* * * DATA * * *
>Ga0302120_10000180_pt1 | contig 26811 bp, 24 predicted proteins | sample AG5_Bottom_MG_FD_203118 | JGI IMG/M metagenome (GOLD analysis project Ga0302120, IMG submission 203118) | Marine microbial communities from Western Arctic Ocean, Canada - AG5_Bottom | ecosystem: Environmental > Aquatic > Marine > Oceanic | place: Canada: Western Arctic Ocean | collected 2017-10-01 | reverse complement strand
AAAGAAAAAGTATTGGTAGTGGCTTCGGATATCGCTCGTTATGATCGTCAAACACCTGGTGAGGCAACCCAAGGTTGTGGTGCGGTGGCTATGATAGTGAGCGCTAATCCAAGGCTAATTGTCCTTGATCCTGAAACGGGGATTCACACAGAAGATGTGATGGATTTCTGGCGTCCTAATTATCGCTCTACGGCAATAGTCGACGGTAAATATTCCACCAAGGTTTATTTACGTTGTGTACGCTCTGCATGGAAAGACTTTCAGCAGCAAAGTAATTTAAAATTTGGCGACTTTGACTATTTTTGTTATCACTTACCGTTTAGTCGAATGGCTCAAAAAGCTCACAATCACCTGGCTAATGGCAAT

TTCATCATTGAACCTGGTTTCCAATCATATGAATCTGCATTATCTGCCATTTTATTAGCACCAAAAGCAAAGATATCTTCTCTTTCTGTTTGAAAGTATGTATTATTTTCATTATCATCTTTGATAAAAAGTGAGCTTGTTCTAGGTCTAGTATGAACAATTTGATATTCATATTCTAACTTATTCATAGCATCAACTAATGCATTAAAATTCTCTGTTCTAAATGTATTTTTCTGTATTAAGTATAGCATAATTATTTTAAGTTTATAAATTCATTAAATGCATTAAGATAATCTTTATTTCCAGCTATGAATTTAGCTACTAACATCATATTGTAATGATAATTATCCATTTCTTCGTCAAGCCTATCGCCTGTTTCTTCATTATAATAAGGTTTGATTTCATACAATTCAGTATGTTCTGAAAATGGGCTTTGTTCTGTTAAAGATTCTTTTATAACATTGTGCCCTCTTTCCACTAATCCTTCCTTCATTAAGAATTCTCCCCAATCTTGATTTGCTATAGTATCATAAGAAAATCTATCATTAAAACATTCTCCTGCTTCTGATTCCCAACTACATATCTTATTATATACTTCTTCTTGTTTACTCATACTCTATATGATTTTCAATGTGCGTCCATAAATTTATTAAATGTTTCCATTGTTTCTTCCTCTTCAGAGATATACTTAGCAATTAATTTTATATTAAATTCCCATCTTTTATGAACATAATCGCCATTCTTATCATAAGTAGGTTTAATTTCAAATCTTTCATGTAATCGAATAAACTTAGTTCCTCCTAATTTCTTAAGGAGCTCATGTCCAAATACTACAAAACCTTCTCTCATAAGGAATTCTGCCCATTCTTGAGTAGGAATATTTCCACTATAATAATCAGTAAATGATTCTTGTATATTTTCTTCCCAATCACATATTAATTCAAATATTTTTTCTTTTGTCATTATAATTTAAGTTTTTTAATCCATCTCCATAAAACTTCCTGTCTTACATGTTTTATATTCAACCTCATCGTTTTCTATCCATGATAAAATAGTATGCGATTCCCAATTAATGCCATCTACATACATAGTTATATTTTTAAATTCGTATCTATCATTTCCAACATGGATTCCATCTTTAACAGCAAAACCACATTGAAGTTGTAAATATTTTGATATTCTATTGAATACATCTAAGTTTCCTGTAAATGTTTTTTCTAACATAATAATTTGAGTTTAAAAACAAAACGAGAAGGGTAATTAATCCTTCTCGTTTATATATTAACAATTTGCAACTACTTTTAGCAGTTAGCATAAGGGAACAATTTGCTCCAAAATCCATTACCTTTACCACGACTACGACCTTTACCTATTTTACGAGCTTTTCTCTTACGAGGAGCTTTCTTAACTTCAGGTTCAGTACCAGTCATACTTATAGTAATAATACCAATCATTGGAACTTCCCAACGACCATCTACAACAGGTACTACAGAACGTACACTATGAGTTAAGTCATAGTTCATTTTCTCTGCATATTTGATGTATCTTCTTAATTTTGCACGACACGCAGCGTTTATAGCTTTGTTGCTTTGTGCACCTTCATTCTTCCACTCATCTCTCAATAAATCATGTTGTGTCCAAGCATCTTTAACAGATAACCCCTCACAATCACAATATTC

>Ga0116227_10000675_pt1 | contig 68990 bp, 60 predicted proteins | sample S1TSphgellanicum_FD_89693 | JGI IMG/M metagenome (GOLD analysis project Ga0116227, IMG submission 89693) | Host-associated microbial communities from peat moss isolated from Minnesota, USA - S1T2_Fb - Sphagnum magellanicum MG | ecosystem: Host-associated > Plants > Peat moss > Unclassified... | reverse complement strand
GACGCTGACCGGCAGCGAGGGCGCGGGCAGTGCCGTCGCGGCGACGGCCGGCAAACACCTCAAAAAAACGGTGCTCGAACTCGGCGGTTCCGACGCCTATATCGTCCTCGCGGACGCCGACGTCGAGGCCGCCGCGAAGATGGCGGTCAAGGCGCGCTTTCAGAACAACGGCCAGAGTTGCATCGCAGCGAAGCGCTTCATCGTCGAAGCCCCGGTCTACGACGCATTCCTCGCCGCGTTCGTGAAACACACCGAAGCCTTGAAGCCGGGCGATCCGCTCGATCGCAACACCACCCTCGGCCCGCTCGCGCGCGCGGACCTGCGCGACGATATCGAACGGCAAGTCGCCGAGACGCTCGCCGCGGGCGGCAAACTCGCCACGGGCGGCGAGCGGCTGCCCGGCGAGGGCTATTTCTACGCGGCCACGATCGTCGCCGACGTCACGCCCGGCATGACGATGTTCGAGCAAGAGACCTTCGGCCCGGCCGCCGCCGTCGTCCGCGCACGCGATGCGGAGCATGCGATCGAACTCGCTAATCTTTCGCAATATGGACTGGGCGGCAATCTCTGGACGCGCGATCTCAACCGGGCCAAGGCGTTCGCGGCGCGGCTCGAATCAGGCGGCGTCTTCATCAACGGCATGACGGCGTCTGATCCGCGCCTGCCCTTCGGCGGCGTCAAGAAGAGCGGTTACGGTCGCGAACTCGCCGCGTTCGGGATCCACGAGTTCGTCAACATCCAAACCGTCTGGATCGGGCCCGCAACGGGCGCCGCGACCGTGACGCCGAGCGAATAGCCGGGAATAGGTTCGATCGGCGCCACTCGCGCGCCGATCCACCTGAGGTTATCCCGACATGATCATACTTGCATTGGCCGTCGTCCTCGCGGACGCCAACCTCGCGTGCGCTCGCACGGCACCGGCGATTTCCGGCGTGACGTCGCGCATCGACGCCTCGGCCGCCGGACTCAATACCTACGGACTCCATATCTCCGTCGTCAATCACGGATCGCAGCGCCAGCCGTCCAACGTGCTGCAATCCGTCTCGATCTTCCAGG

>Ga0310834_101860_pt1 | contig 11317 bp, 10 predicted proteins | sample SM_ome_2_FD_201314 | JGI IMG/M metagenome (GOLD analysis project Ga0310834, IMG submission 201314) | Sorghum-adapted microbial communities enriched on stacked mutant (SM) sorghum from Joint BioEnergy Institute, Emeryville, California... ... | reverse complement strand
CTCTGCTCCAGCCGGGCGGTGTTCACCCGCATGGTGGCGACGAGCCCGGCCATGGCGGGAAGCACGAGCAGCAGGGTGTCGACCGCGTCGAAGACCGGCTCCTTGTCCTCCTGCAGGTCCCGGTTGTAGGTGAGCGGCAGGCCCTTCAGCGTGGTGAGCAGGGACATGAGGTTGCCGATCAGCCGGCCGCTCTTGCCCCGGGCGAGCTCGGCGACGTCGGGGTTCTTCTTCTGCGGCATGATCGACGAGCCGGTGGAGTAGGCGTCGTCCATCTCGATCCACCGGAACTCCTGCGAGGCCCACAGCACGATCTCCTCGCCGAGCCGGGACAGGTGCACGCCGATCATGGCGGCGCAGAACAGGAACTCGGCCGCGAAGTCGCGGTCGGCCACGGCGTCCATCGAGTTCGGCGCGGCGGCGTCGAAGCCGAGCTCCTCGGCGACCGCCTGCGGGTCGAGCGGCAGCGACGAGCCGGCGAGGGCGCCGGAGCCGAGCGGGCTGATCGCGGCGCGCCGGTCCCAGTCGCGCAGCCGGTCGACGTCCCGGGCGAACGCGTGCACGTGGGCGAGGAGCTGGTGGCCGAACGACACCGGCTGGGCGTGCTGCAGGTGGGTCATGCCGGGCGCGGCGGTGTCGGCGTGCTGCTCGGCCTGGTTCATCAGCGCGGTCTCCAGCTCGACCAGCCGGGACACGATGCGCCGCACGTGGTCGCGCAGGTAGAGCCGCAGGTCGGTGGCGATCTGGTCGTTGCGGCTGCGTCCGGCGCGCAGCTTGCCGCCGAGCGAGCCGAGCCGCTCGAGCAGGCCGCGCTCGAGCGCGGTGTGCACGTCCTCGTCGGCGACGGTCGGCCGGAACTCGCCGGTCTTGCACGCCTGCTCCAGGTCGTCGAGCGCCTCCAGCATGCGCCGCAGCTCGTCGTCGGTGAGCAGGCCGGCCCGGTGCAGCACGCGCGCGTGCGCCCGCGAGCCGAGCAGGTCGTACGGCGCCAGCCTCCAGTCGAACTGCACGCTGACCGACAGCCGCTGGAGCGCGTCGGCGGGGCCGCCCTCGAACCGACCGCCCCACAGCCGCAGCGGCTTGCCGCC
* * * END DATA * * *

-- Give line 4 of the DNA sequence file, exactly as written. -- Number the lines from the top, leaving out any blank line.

>Ga0116227_10000675_pt1 | contig 68990 bp, 60 predicted proteins | sample S1TSphgellanicum_FD_89693 | JGI IMG/M metagenome (GOLD analysis project Ga0116227, IMG submission 89693) | Host-associated microbial communities from peat moss isolated from Minnesota, USA - S1T2_Fb - Sphagnum magellanicum MG | ecosystem: Host-associated > Plants > Peat moss > Unclassified... | reverse complement strand